Virtual fences don't work, that is unless you have everyone tagged like you'd do to a dog in an invisible fence system. THEY DON'T WORK. It has been proven time and time again, with failure after failure.
Now the Inspector General of the Department of Homeland Security, Richard L. Skinner, says that the latest virtual fiasco could run over its $2 billion budget and run as much as $30 billion.
This is what happens when you try to get cute and instead of building a real fence, like the double layer one in Otay-Mesa in San Diego, CA. that works, you try to be politically correct with something. It won't work. It hasn't worked and that is what many lawmakers want. They'd rather throw away $30 billion on something they know won't work instead of building something that would work and cost much less.
The Bush administration's proposal to secure the nation's borders with a high-tech "virtual fence" is likely to cost far more than the $2 billion that industry analysts initially estimated, possibly up to $30 billion, a government watchdog agency warned yesterday.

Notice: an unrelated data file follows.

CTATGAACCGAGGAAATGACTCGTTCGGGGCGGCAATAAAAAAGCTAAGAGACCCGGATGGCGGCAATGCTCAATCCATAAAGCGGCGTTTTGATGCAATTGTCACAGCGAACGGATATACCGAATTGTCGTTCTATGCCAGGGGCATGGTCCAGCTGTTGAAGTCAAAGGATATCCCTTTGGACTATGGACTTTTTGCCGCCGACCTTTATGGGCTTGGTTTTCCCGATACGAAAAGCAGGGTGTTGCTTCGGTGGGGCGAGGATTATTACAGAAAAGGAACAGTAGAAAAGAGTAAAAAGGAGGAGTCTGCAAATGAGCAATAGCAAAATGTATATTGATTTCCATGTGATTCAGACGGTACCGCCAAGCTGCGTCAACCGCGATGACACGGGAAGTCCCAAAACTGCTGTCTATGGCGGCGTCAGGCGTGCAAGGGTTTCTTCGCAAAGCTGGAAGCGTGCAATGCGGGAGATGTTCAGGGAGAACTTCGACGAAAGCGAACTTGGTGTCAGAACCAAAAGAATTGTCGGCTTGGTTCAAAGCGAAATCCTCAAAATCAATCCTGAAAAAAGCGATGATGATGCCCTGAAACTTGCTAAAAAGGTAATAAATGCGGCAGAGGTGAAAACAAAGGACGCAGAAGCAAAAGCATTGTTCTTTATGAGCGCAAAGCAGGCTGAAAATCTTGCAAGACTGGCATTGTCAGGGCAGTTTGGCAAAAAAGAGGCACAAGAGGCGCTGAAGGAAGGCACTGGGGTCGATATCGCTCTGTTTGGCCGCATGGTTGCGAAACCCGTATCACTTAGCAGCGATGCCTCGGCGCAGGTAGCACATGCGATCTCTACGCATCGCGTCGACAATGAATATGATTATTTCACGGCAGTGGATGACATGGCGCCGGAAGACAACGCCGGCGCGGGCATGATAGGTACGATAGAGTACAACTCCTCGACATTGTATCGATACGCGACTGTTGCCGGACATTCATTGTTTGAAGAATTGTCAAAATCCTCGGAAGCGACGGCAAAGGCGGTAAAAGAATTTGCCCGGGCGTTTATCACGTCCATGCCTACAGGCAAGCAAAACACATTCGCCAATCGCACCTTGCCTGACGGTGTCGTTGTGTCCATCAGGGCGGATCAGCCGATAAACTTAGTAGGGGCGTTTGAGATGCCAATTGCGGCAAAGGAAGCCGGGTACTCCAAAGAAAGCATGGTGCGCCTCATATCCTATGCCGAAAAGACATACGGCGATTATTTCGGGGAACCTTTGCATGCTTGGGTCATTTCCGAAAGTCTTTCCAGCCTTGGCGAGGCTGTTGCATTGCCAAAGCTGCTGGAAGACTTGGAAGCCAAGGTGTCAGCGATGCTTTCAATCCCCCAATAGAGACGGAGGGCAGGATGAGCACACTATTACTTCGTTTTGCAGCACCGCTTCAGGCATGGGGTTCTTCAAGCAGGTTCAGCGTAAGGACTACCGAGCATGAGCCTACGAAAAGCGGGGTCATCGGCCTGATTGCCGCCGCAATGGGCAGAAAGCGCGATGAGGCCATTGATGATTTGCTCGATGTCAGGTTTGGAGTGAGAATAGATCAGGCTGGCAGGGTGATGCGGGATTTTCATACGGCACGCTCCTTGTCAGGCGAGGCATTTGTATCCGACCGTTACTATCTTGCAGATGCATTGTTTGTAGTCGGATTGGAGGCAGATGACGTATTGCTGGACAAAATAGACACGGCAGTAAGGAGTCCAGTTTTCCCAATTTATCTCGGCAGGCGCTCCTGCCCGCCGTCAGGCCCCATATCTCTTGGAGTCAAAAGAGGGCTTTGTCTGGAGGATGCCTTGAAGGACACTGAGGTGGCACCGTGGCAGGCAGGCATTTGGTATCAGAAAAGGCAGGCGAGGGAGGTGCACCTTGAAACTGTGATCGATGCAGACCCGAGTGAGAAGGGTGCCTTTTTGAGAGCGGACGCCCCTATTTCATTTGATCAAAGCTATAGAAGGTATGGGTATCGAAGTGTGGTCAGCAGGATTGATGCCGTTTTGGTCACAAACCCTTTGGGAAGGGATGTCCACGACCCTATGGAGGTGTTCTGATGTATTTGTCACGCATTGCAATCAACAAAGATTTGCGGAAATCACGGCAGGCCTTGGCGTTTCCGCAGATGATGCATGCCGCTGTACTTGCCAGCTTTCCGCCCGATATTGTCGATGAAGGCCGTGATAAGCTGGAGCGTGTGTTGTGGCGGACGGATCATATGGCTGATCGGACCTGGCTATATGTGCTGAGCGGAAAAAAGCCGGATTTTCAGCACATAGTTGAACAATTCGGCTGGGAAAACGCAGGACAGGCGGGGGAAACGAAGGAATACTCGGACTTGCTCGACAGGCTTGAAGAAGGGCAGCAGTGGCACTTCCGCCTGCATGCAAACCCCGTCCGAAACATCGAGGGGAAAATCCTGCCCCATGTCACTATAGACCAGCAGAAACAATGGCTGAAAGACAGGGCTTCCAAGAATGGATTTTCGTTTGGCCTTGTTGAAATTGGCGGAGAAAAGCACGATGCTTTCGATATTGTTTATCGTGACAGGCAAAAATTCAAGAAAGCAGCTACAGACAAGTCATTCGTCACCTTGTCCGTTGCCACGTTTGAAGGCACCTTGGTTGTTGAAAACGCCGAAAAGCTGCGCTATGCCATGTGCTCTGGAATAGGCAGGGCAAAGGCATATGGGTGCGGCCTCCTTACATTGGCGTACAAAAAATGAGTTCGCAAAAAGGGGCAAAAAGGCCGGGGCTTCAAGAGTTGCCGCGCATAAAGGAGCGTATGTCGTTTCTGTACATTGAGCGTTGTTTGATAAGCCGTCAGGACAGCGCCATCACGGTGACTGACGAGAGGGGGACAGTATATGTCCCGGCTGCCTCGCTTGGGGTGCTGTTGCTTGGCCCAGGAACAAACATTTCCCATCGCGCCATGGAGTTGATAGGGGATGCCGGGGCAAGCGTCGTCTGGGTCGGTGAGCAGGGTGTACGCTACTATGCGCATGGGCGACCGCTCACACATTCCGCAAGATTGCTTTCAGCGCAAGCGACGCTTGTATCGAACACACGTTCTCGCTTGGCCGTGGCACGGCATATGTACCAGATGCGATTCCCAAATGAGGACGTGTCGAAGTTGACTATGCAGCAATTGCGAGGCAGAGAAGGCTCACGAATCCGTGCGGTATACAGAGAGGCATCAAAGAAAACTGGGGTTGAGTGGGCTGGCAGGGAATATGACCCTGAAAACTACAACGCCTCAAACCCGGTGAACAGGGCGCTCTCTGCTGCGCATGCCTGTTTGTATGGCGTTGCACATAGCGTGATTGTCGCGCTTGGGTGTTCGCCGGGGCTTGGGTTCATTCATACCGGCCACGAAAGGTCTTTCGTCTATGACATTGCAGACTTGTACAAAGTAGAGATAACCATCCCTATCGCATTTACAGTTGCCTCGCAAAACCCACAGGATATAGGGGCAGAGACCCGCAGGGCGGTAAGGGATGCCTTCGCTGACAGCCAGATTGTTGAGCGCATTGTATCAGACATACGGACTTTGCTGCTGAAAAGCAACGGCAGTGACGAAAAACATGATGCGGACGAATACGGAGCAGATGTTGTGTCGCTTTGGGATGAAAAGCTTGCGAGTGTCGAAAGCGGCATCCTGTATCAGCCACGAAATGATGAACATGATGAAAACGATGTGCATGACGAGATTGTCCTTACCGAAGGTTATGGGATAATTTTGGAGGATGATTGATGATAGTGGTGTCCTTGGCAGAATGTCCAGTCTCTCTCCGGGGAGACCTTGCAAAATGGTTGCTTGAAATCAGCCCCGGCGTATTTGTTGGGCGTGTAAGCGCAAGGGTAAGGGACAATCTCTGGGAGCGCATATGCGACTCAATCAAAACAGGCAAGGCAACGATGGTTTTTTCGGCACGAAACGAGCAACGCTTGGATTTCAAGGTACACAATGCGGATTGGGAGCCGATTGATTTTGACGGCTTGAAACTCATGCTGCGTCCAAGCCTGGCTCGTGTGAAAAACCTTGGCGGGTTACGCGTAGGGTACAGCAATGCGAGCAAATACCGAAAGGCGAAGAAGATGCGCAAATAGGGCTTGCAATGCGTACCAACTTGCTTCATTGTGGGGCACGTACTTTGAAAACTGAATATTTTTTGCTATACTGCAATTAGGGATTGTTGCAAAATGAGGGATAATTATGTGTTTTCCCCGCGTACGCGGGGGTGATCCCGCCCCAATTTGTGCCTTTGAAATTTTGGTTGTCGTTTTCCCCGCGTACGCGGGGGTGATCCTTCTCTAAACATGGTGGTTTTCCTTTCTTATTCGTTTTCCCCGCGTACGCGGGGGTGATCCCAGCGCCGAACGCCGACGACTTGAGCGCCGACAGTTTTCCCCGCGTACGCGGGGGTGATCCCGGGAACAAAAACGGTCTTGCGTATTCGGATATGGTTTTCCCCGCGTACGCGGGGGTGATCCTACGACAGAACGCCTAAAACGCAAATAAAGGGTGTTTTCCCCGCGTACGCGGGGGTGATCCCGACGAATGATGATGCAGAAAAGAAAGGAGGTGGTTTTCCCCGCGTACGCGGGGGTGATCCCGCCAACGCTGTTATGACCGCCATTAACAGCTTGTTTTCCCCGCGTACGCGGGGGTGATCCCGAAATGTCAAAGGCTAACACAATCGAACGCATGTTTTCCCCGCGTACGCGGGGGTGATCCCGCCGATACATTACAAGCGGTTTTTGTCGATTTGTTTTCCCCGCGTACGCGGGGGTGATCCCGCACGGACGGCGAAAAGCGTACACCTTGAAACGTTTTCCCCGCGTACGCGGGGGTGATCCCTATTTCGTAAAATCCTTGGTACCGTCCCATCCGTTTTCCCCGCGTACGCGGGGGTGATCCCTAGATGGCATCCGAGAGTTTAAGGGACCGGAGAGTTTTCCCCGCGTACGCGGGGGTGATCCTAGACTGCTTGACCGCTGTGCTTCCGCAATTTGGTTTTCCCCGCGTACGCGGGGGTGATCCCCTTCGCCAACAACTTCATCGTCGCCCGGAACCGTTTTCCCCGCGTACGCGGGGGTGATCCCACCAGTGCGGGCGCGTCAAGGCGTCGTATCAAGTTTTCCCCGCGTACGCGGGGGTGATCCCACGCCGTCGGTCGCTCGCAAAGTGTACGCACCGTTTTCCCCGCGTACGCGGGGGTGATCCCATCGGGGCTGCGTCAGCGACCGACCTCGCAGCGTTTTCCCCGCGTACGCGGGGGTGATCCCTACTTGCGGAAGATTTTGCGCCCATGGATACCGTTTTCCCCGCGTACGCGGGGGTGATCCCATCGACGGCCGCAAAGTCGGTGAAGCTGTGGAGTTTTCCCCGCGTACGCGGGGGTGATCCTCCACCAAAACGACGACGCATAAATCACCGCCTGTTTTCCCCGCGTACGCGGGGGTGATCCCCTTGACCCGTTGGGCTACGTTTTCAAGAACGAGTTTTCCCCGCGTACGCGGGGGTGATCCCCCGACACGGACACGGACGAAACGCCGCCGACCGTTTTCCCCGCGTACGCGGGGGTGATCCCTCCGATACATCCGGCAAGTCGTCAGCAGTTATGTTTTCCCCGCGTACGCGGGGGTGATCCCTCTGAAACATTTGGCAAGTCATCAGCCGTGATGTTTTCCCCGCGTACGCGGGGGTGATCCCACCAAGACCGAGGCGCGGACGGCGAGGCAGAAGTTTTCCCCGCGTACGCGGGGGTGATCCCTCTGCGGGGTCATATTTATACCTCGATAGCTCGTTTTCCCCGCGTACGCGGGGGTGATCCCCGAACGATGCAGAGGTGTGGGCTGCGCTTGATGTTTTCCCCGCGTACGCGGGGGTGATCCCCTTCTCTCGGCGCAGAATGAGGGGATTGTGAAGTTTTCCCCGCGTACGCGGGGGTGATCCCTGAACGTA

According to the Homeland Security Department inspector general, the ambitious plan to deploy sensors, cameras and other surveillance technology along 6,000 miles of the borders with Canada and Mexico runs the risk of runaway costs because of poorly defined objectives and a vastly overstretched contracting staff at the department.
The dramatically higher estimates, delivered to House members by Inspector General Richard L. Skinner, injected a new dose of skepticism into the national debate to curb illegal immigration, which has focused in large part on gaining control of the borders.
And that is what they want folks. They want it not to work so they can continue to allow millions of illegal aliens into this country and allow them to stay. They want to be able to say "See we can't stop this problem , so why try?"
It's a sham and you should be angry that they are willing to waste your money to achieve their goals.